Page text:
Four of Trump's children and his wife also plan to appear. Another notable speaker is Peter Thiel, PayPal co-founder, who may be the first openly gay speaker featured at a national Republican convention.
Republicans have struggled to put together an impressive roster of nonpoliticians. Rabbi Haskel Lookstein, who leads the congregation that Trump's daughter, Ivanka, attends, was scheduled to appear but backed out. Former football star Tim Tebow, whom the Trump campaign had touted as an all-star get, later insisted he had no plans to attend.
In their stead, Republicans will have a lineup that so far includes actor and former underwear model Antonio Sabato Jr. and pro golfer Natalie Gulbis.
Democrats, in contrast, have nabbed entertainers like Snoop Dogg, Lady Gaga, Lenny Kravitz and Cyndi Lauper for their convention the following week in Philadelphia.
Finalizing the rules for the convention is critical this year, because of the long-simmering threat by anti-Trump delegates to try to oust him at the convention. Delegates are expected to approve the convention's rules when the gathering begins Monday.
Though Trump won more delegates in the primaries than he needs, his foes sought to use a rules change to "unbind" delegates so they could cast a vote of "conscience" and back someone other than Trump despite the verdict of voters in their states.
Those hopes were quashed in a rules committee meeting last week, in which that proposal was resoundingly defeated. Still, social conservatives and others were spending the weekend strategizing. They hope to force procedural votes in long-shot bids to potentially derail Trump's nomination.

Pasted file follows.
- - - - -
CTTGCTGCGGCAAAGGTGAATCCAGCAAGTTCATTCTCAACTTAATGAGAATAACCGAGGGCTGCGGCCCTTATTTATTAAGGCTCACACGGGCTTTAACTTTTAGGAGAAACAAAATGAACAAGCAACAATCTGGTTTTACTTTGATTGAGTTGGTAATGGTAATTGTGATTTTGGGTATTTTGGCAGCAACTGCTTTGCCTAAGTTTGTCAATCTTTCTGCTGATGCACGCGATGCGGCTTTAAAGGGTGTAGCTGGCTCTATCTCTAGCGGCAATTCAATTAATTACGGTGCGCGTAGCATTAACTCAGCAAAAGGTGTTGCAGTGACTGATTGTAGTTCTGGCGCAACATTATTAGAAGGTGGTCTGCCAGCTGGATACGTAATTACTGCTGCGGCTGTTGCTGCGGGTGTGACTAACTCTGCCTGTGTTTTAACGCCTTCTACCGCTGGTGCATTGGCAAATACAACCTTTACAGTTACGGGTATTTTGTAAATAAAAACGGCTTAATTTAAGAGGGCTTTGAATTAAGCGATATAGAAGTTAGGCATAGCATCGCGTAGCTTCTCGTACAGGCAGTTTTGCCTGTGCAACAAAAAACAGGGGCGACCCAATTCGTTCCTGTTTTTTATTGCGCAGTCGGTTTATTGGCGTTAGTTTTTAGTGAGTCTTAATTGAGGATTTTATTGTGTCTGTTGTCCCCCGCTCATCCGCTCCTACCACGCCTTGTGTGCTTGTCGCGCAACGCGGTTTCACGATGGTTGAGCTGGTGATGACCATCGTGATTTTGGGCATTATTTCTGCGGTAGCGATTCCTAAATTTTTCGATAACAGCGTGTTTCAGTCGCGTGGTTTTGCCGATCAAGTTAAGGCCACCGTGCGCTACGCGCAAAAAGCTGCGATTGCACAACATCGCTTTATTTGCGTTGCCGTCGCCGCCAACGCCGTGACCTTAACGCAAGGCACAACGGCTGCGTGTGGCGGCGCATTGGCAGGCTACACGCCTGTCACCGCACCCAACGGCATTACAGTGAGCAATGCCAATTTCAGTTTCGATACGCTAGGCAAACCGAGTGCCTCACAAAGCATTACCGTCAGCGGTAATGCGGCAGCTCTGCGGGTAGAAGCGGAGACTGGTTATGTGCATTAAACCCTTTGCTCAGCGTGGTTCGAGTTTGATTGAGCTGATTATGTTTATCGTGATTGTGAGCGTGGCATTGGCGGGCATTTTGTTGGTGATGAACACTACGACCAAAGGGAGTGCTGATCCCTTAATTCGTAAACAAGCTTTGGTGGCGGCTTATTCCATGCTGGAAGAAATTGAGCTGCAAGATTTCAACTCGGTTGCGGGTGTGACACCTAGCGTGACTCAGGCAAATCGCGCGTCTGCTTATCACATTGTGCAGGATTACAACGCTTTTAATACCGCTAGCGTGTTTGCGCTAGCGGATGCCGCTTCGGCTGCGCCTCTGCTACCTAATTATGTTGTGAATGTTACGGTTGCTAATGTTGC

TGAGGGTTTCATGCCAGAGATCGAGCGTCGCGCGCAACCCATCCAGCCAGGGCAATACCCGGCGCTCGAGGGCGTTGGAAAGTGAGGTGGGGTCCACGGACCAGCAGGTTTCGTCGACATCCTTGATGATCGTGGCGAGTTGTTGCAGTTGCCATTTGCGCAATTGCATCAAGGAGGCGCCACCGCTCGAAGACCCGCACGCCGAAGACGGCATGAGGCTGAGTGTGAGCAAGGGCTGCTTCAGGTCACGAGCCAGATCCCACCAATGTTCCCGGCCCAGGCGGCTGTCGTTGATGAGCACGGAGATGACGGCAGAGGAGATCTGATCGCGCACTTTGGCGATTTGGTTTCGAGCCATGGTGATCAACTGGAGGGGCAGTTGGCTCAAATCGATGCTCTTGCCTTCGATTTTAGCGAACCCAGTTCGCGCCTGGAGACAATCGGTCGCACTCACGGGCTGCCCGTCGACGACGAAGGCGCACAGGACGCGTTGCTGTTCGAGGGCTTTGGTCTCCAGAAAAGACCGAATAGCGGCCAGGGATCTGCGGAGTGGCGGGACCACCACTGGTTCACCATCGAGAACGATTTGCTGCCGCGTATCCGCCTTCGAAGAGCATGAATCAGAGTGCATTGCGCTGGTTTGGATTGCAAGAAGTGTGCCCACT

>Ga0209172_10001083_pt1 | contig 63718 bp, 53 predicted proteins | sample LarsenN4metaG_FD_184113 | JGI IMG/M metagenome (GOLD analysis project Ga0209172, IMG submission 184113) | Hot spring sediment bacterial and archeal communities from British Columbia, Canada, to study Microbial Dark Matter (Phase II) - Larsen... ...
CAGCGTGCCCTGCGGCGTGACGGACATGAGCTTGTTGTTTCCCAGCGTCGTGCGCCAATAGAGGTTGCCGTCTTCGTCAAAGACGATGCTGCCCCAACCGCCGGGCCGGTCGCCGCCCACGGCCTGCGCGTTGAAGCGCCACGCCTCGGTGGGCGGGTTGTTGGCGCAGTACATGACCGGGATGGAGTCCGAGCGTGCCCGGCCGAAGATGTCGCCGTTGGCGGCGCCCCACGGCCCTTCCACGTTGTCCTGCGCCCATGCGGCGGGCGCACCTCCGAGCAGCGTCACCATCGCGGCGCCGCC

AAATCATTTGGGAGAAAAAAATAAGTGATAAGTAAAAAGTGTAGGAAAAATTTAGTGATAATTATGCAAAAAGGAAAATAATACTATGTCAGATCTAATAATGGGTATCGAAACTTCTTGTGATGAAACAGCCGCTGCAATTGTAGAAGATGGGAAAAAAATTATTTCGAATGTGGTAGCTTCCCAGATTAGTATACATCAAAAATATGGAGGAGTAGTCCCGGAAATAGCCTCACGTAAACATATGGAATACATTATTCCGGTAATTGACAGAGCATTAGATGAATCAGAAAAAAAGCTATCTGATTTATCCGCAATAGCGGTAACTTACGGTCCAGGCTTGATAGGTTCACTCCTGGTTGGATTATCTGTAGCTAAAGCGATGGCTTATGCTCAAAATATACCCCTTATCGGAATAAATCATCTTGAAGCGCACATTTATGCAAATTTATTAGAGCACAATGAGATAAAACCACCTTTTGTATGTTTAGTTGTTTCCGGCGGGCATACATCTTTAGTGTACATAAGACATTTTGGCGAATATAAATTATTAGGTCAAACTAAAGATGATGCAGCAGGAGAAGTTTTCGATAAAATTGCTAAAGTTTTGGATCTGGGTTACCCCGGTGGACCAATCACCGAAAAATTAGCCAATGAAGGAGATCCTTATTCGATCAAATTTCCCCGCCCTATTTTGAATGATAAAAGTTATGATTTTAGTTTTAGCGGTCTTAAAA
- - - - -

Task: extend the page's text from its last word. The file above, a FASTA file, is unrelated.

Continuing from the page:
The dissidents are outnumbered and are up against party leaders who control the gavel and are intent on a smoothly run event. Even so, Trump's foes could prove noisy and disruptive.
THE ROLL CALL
The high point of the week's pageantry will come in the formal roll-call vote to nominate Trump, likely Tuesday or Wednesday, in which each state will have its turn to announce how its delegates are voting.
Trump arrives with 1,543 delegates, according to the Associated Press count. That number includes 1,448 delegates required under party rules to vote for Trump on the first ballot, and 95 unbound delegates who have publicly endorsed Trump.
It takes 1,237 delegates to win the Republican nomination.
Cleveland authorities are preparing for potentially thousands of protesters, a common occurrence at political conventions but especially likely this year. A protest area has been established just outside the convention site.
Security concerns are particularly high this year due to racial tensions and civilian-police violence across the United States, plus recent mass casualty events including a nightclub shooting in Orlando and Islamic State group-linked attacks outside the U.S.
Officials have locked down a perimeter around the arena and set up barricades, and security was stepped up further after the truck attack Thursday in Nice, France.
The convention will end, as usual, with a massive balloon drop over the heads of delegates on the floor, while cameras roll and music blares. In the arena, thousands of red, white and blue balloons have been pre-positioned on the ceiling.
The festivities continue outside the arena, where state GOP parties, political groups and media organizations have organized hundreds of parties, receptions and seminars.
Associated Press writers Alan Fram and Stephen Ohlemacher contributed to this report.
What political news is the world searching for on Google and talking about on Twitter? Find out via AP's Election Buzz interactive. http://elections.ap.org/buzz